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Changing Allergies in Older Adults

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Allergies are one of those things that seem to occur at the worst of times, when you’re enjoying a sunny day or trying new foods. Sometimes you’re born with allergies so you can plan ahead and know what to avoid. This isn’t always the case: did you know your relationship with foods and irritants can change as you age?

“Allergies often get worse as we get older. Mild allergies can become very irritating and require new medications or changes to current medications for relief. We can also develop allergies as we age that we did not have when we were younger,” said Melissa Powers, WSL Resident Care Manager.

This blog specifies different allergens, which symptoms to look out for and what to do in the event that you have an allergic reaction. It is important to get familiar with this information because as our bodies change, so can our allergies.

Different Types of Allergies and Their Symptoms:

  • Seasonal or Environmental Allergies: Symptoms can include sneezing, itchy nose, eyes, and roof of mouth, runny and stuffy nose, and watery, red swollen eyes.
    • New England is a beautiful place to live, but it is no stranger to pollen, poison ivy, and other irritants that come with the territory. The range in seasons, various weather patterns, and native plants, makes it easy to say it is common to experience these symptoms either consistently or seasonally.
  • Food allergies: Symptoms can include tingling in the mouth, swelling of the lips and tongue, hives, and sometimes anaphylaxis.
    • Although allergies in children are predominantly studied, you can always gain new allergies throughout your life including as a senior. Being aware of food allergies like gluten, dairy, etc. are more important as we age due to our body’s vulnerability, lack of immunity and defensive response. “Aging causes anatomical changes and a decline in the functioning of multiple organs, including the following: gut, skin, respiratory system, immune system. People in this age group also tend to develop more chronic — or long-term — conditions, which may influence their response to an allergen.”
  • Bug Bites: Symptoms can include swelling at site, itching, hives, wheezing, shortness of breath, and anaphylaxis.
    • This could range from the typical itchy mosquito bite, to being severely allergic to bees…
  • Drug Allergy: Symptoms can include hives, itchy skin, rash, facial swelling wheezing, and anaphylaxis.
    • Having a drug allergy can be serious if unknown or treated improperly. “Because older people take three times as many medications as younger people… they tend to have more frequent allergic reactions. The chances of developing an allergy to a medication are higher when you take it frequently or when a medication is rubbed onto the skin or given by injection rather than taken by mouth.”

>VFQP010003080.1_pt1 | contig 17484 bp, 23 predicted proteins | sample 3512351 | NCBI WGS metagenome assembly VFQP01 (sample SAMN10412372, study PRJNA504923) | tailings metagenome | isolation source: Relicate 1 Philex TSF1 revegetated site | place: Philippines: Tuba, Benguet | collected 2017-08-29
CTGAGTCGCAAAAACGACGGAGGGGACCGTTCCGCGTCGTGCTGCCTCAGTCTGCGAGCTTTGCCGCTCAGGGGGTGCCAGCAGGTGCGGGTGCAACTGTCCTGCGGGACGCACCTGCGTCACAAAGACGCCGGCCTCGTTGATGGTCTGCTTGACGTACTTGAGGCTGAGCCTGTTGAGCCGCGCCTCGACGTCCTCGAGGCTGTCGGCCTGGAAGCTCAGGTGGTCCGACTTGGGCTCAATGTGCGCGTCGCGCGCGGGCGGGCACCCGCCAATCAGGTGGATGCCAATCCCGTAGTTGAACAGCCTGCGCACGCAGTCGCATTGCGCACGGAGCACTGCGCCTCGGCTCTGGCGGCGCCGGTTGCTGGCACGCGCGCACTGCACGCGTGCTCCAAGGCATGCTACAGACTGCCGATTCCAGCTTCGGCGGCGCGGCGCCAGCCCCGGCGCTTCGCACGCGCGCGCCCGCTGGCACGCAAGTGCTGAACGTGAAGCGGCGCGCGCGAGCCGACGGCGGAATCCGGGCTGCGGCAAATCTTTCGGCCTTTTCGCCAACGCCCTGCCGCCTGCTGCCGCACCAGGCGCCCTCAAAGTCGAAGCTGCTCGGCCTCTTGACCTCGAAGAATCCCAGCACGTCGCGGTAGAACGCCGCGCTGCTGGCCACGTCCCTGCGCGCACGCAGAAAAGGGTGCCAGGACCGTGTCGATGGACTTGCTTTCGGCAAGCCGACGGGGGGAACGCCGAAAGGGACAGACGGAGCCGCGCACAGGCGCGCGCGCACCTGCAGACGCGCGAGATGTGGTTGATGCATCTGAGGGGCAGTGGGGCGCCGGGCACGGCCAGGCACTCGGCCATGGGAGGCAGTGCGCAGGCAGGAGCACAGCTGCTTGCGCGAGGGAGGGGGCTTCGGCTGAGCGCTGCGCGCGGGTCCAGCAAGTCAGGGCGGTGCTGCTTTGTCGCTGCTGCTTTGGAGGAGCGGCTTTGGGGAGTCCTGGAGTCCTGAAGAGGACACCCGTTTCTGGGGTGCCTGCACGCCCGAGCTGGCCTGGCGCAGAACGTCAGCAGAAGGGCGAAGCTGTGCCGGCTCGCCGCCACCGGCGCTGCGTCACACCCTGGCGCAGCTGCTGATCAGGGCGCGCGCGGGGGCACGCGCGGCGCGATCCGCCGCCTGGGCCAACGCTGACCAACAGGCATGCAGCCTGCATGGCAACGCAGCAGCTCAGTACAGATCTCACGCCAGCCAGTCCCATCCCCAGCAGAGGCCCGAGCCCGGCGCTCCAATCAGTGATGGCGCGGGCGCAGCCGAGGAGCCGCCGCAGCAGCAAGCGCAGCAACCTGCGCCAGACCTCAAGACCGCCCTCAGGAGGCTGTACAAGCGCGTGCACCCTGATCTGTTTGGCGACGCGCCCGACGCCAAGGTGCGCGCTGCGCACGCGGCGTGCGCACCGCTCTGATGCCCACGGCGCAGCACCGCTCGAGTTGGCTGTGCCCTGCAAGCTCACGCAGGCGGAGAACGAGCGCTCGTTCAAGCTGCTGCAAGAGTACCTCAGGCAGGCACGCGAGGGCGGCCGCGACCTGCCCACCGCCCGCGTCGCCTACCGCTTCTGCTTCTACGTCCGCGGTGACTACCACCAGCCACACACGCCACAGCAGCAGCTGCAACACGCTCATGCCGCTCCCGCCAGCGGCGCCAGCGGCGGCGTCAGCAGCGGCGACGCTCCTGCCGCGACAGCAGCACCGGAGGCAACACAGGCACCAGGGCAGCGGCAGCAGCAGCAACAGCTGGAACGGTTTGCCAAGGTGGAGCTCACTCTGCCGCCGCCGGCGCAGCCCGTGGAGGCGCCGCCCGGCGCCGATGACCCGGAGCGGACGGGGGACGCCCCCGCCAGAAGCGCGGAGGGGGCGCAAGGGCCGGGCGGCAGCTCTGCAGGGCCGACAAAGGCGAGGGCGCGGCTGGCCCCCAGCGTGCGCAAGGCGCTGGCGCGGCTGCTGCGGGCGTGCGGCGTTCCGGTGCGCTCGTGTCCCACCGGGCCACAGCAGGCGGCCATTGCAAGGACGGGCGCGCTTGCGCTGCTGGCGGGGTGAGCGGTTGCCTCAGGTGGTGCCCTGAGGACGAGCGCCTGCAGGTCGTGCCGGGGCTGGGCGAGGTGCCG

• Topical Skin Reaction (Dermatitis): Symptoms can include itchiness, redness, peeling and flaking of the skin.
    • As we grow older our body changes; Our skin can become thinner, drier, and more delicate. Things you have been using for years like laundry detergent can start irritating your skin. Be careful when treating these reactions; “Do not apply anything to topical rashes unless directed to do so by a medical professional. Some over the counter creams and ointments can make rashes worse if they are not the right ones,” said Powers.

What To Do in Case of a Reaction:

We always say, “It’s better to play it safe!” Visit a healthcare professional if you feel like you are having any of the previously listed symptoms and suspect it could be a reaction to an allergen. It is worth seeking medical attention, especially if it is causing you discomfort.

Allergy testing can either be done by blood sample or by a skin test. There are benefits to receiving these tests. If this is something you’re interested in, contact your healthcare provider for more information.

WSL takes this seriously and encourages residents to let the clinical team know if something is bothering them. “If you have a severe allergy to something alert staff and let them know. The nurse will help you with obtaining urgent care,” Powers explains to WSL Residents.

This goes for small reactions as well, or even if a resident is questioning what the cause of their symptoms may be. “If residents are not sure if they are having cold symptoms or allergies, they should ask the nursing staff so they can help determine what they need to do to feel better.”

Although allergies can be common, they don’t have to be something that stops seniors from having a high-quality life. If seniors know what to look for, understand how to ask for help, and are aware of their options in preventing reactions, they are that much safer going about their typical day to day lives and activities.